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Human Research Program

Noninvasive Biosensor Algorithms for Continuous Metabolic Rate Determination

Completed Technology Project

Project Introduction

Our collaborators in the JSC Cardiovascular lab implemented a technique to determine stroke volume during exercise using ultrasound imaging. Data collection using this technique has been completed for 31 subjects. Spectral data collection has been completed on 6 subjects, both pre- and post-bed rest. Additionally, spectral data collection has been completed on 5 subjects in the hypovolemia study. Data review and analysis is underway. Initial data review indicated that we needed to gain a better understanding of the impact of fluid shifts on our NIRS measurements. We conducted a stand test to determine the effect of postural changes on our NIRS measurements, including an independent assessment of blood volume using regional bioimpedance measurements. We learned in this study that it takes 15 min after a transition from standing to supine for the blood volume to normalize across all anatomical sites. We took advantage of this information in a study at UMass (University of Massachusetts) to investigate the sensor's ability to measure SmO2 on different muscles through various fat thicknesses. After 15 min of supine rest to allow blood to normalize across the body we demonstrated on 6 subjects that SmO2 measurements were equal, despite the choice of muscle used for the measurement (shoulder, calf, upper thigh, or lower thigh). This study included fat thickness that ranged from 5-19 mm. We have received synergistic funding from non-NASA sources to develop a solid state, low profile sensor that can be worn in a space suit for determining metabolic rate. During this year we completed development of the prototype and demonstrated that it was equivalent to our fiber optic model in the measurement of muscle oxygen saturation and pH. With additional National Space Biomedical Research Institute (NSBRI) support we also developed the technology to run the sensor off a battery pack and augmented our system automation to include on-the-fly error checking and correction. The requirements for the additional automation features were the result of feedback from our NASA collaborators, based upon their previous experience using our original fiber optic system. In exercise studies we found that the optical signal can degrade during certain exercise periods. The new sensor is able to detect these problems and correct them within a few seconds, so no data is lost. SUPPLEMENTAL INFORMATION FOR October 2009-September 2010 (submitted November 2010): - Over the last twelve months spectral data collection has been completed on 15 subjects, both pre- and post-bed rest. The spectral data collected at JSC is uploaded to a shared server. All spectra are examined for spectral integrity. Spectral parameters SvO2, Hb, and SaO2 are then averaged over 30 sec intervals and matched to the VO2 data determined with the metabolic cart. When the stroke volume algorithm is completed, VO2 will be calculated from the spectra and compared to the gold standard measurement. - .Data collection for the hypovolemia study was completed. A total of 12 subjects (8 male and 4 female) completed the study. NIRS data was processed the same way for the hypovolemia study as is described above for the bed rest studies. Additionally, the hydrogen ion threshold was calculated from the spectra for both the normovolemic and hypovolemic exercise sessions. There were no differences observed between normo and hypovolemic exercises in either H+ threshold or the values of SmO2 through the exercise stages. This is consistent with the observation of similar blood lactate at peak exercise. - Data collected from 10 healthy subjects were used to determine an initial model for stroke volume. This model was used to estimate VO2 for the same subjects. Estimated accuracy in calculating VO2 was not good enough, with larger errors occurring for exercise levels which are greater than 60% of maximum workload. The source of the error was traced to poor estimation of stroke volume at higher workloads. We continue to work on improving the estimation of stroke volume. - We made significant improvements in the accuracy and reproducibility of our algorithms to calculate muscle oxygen saturation and hemoglobin concentration. A paper describing the improvements in the SO2 model and its validation on simulated spectra and high fidelity phantom materials is in press at a biomedical optics journal. - Two solid state sensors were delivered to Johnson Space Center, along with significantly improved user interface software. The new user software incorporates many of the comments from JSC users of our earlier system. The new system reduces the calibration time, automatically resets the sensor during periods of low and high blood flow, and allows incorporation of user comments. Users in the JSC Cardiovascular and Exercise Laboratories were trained on the system. The new system and software were well received. Initial studies with the device have begun in the Exercise Lab. More »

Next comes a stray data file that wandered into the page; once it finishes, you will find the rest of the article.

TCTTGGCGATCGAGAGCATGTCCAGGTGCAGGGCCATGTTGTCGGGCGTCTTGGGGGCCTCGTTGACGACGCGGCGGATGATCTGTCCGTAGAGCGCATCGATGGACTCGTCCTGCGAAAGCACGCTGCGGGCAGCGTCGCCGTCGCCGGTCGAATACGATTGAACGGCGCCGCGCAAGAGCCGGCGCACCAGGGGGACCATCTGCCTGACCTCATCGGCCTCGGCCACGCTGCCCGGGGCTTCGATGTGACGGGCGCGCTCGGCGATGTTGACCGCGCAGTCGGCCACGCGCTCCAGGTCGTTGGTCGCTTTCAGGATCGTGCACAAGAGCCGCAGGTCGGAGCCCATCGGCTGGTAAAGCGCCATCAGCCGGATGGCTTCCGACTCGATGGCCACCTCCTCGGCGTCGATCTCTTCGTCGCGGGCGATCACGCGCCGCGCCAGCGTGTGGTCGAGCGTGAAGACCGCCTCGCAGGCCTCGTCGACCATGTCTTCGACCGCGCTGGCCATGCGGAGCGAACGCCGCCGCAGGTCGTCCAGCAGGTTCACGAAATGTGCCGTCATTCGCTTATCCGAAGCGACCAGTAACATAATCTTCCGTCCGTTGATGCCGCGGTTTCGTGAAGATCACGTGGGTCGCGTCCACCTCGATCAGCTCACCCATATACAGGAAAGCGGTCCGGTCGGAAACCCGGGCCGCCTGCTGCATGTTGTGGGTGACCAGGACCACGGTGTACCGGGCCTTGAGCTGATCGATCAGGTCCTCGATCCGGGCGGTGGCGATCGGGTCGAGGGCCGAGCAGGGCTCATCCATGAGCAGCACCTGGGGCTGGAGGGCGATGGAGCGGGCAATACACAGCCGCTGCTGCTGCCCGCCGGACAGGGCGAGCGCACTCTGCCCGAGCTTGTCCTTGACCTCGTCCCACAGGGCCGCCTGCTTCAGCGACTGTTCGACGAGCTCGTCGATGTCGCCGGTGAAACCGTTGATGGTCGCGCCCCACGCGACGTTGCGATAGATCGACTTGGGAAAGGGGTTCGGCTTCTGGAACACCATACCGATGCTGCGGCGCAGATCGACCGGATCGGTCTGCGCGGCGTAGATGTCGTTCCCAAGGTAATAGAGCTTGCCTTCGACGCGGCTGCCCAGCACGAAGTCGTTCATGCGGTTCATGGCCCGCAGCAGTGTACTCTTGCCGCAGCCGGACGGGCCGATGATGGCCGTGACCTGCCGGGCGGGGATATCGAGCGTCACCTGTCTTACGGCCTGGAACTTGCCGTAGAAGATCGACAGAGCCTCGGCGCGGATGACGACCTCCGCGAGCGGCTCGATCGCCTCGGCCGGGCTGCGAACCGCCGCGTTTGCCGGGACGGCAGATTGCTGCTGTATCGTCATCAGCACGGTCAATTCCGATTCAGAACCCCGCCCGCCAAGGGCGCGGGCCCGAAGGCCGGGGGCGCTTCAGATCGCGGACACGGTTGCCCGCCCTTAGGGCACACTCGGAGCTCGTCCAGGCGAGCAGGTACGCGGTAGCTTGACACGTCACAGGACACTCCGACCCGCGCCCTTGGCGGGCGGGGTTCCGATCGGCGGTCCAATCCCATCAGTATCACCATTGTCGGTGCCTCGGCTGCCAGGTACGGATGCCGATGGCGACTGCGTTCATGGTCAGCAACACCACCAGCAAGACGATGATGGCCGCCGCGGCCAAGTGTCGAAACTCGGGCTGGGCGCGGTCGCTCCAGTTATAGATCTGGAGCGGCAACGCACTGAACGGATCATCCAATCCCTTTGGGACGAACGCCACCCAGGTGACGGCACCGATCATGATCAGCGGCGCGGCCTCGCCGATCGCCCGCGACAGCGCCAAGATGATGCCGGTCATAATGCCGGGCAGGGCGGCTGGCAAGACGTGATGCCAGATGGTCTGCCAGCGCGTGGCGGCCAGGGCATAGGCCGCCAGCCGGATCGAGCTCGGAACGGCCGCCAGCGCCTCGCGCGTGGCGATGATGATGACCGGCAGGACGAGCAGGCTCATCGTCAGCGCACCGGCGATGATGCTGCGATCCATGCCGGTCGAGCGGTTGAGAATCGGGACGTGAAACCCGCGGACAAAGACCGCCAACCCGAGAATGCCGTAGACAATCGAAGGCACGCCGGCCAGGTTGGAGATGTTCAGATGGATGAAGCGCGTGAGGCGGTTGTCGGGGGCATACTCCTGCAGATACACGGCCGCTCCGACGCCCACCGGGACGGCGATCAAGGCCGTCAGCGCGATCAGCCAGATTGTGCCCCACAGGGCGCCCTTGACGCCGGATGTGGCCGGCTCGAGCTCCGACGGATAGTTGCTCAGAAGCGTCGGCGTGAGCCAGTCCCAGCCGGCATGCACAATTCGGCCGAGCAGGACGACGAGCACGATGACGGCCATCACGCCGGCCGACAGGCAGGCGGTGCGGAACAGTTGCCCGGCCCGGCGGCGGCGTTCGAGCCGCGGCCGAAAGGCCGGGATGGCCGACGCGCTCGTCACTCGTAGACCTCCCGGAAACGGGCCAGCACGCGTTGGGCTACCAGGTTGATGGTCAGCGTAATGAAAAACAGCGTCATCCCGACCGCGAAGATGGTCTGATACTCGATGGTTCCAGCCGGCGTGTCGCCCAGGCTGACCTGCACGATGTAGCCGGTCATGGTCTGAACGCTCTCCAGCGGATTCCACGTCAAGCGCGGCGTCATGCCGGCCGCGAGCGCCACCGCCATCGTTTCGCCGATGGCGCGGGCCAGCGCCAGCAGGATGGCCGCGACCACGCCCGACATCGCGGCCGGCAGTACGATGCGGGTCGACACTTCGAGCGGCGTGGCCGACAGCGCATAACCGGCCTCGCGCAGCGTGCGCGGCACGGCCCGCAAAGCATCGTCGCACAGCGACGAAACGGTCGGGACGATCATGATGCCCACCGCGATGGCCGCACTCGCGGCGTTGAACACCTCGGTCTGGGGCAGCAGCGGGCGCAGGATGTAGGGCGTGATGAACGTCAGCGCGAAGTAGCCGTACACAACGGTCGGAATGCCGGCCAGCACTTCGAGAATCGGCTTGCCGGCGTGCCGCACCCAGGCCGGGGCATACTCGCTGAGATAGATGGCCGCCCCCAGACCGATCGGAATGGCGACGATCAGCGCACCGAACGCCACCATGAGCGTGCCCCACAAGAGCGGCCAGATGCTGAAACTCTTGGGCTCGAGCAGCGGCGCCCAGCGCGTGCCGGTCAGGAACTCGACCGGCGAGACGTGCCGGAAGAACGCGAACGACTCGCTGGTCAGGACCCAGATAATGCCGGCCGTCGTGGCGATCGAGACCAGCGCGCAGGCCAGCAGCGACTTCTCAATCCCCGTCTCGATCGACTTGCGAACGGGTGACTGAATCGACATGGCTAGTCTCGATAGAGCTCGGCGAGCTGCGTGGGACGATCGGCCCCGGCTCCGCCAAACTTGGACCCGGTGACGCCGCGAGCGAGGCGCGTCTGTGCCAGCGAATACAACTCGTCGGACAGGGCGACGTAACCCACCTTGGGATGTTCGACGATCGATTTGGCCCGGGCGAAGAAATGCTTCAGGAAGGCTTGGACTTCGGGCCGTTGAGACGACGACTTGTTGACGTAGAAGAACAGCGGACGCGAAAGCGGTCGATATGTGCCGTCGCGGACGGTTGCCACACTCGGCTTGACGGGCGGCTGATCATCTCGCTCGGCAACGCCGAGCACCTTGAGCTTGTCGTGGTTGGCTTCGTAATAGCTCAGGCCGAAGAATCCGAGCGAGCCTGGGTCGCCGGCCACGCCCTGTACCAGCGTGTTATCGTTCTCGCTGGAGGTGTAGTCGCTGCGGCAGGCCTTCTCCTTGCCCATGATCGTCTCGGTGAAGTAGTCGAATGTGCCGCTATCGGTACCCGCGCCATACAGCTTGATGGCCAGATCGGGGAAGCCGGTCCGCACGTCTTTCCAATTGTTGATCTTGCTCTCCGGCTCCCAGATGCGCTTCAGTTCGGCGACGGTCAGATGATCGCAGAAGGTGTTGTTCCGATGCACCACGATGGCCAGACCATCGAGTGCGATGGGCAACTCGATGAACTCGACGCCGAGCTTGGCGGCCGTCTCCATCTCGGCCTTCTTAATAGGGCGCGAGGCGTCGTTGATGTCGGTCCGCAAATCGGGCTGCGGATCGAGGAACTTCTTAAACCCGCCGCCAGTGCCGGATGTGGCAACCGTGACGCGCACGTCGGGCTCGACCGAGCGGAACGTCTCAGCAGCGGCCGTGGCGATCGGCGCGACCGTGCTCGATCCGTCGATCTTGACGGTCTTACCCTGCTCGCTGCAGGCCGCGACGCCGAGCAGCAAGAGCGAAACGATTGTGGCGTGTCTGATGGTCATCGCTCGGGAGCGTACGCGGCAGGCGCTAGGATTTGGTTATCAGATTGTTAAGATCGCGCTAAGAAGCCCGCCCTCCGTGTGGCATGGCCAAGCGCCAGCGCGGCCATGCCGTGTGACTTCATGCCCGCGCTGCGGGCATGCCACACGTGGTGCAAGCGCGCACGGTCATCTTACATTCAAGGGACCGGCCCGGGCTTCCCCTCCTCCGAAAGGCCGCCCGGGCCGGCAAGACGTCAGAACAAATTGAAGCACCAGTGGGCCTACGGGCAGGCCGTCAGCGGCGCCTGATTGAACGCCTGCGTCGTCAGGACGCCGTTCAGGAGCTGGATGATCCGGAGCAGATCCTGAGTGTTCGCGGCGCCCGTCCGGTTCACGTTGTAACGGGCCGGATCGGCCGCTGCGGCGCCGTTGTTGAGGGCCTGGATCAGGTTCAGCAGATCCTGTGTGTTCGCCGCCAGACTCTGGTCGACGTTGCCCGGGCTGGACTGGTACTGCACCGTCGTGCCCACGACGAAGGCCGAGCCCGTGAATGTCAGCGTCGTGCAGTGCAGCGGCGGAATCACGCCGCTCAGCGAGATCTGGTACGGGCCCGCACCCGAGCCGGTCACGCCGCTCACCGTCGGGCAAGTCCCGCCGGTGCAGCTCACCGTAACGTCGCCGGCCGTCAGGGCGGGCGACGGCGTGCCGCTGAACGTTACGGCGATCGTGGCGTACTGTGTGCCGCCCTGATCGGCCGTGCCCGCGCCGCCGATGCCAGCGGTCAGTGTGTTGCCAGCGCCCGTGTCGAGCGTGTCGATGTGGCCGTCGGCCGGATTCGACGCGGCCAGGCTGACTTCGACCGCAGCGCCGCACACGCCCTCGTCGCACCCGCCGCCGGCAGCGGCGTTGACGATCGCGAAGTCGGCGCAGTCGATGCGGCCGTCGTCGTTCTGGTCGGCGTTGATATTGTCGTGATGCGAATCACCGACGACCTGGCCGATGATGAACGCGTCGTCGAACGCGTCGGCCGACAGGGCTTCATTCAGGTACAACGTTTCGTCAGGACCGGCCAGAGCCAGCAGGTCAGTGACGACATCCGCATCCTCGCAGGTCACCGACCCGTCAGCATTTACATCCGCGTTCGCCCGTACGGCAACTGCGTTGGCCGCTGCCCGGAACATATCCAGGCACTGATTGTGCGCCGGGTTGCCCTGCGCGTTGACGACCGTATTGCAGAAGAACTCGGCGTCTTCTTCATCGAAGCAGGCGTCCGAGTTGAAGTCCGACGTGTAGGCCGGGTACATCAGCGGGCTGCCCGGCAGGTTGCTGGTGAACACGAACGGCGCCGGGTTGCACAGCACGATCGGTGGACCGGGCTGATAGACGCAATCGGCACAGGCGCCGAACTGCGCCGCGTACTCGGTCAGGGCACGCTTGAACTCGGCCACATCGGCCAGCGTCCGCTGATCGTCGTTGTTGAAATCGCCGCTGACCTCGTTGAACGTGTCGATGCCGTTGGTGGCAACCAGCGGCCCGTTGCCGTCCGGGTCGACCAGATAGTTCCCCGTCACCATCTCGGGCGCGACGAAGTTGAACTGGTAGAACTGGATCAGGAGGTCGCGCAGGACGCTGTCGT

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This is a historic project that was completed before the creation of TechPort on October 1, 2012. Available data has been included. This record may contain less data than currently active projects.